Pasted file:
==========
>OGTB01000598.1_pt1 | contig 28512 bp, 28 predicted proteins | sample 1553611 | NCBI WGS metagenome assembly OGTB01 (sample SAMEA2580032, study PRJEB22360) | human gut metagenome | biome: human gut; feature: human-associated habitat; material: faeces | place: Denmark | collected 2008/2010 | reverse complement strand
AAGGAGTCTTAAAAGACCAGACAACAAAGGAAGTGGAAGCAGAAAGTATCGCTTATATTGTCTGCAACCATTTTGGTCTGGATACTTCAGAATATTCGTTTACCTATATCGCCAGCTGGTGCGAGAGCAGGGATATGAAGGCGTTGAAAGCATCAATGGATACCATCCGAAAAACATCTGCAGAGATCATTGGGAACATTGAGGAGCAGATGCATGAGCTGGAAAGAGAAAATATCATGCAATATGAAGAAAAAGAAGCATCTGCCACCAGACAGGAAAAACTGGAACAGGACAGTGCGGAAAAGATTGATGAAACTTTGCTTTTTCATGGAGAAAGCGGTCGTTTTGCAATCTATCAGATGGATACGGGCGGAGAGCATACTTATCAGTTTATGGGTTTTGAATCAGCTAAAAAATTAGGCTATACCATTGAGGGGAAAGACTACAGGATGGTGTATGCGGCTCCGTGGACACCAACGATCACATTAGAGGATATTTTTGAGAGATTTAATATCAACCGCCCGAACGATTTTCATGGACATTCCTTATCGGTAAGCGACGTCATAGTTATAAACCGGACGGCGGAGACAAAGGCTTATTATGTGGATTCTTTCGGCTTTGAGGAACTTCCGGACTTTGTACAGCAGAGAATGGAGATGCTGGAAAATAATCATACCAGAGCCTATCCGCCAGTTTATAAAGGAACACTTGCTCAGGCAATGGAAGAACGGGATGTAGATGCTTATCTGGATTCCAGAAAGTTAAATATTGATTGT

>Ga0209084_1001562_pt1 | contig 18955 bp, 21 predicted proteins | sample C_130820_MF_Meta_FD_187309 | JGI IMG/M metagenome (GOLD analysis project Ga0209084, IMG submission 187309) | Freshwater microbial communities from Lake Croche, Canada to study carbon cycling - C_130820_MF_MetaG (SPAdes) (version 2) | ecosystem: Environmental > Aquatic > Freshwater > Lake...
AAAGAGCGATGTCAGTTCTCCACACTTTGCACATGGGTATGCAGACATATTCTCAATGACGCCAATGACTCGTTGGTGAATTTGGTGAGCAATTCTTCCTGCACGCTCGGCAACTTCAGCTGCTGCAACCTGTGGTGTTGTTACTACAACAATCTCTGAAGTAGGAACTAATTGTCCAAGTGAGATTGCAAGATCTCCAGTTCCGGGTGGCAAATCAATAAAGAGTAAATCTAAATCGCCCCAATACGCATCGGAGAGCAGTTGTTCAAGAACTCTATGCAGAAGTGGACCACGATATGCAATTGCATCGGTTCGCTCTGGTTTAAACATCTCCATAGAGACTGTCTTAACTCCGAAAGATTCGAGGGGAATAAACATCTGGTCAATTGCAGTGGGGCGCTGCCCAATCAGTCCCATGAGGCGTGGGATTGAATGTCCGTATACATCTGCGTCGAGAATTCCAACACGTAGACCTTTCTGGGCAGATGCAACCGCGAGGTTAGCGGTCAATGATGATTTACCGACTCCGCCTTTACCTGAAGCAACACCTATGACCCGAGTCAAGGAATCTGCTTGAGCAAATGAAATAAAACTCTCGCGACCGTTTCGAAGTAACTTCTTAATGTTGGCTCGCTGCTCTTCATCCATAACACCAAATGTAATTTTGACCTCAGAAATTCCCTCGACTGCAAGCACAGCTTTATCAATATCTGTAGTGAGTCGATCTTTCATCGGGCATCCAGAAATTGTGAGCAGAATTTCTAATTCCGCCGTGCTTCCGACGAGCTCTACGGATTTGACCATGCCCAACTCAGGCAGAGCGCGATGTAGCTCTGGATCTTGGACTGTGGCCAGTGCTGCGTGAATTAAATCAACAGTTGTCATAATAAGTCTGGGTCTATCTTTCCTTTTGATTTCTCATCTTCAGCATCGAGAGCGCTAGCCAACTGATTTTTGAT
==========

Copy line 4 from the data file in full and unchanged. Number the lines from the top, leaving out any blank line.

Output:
AAAGAGCGATGTCAGTTCTCCACACTTTGCACATGGGTATGCAGACATATTCTCAATGACGCCAATGACTCGTTGGTGAATTTGGTGAGCAATTCTTCCTGCACGCTCGGCAACTTCAGCTGCTGCAACCTGTGGTGTTGTTACTACAACAATCTCTGAAGTAGGAACTAATTGTCCAAGTGAGATTGCAAGATCTCCAGTTCCGGGTGGCAAATCAATAAAGAGTAAATCTAAATCGCCCCAATACGCATCGGAGAGCAGTTGTTCAAGAACTCTATGCAGAAGTGGACCACGATATGCAATTGCATCGGTTCGCTCTGGTTTAAACATCTCCATAGAGACTGTCTTAACTCCGAAAGATTCGAGGGGAATAAACATCTGGTCAATTGCAGTGGGGCGCTGCCCAATCAGTCCCATGAGGCGTGGGATTGAATGTCCGTATACATCTGCGTCGAGAATTCCAACACGTAGACCTTTCTGGGCAGATGCAACCGCGAGGTTAGCGGTCAATGATGATTTACCGACTCCGCCTTTACCTGAAGCAACACCTATGACCCGAGTCAAGGAATCTGCTTGAGCAAATGAAATAAAACTCTCGCGACCGTTTCGAAGTAACTTCTTAATGTTGGCTCGCTGCTCTTCATCCATAACACCAAATGTAATTTTGACCTCAGAAATTCCCTCGACTGCAAGCACAGCTTTATCAATATCTGTAGTGAGTCGATCTTTCATCGGGCATCCAGAAATTGTGAGCAGAATTTCTAATTCCGCCGTGCTTCCGACGAGCTCTACGGATTTGACCATGCCCAACTCAGGCAGAGCGCGATGTAGCTCTGGATCTTGGACTGTGGCCAGTGCTGCGTGAATTAAATCAACAGTTGTCATAATAAGTCTGGGTCTATCTTTCCTTTTGATTTCTCATCTTCAGCATCGAGAGCGCTAGCCAACTGATTTTTGAT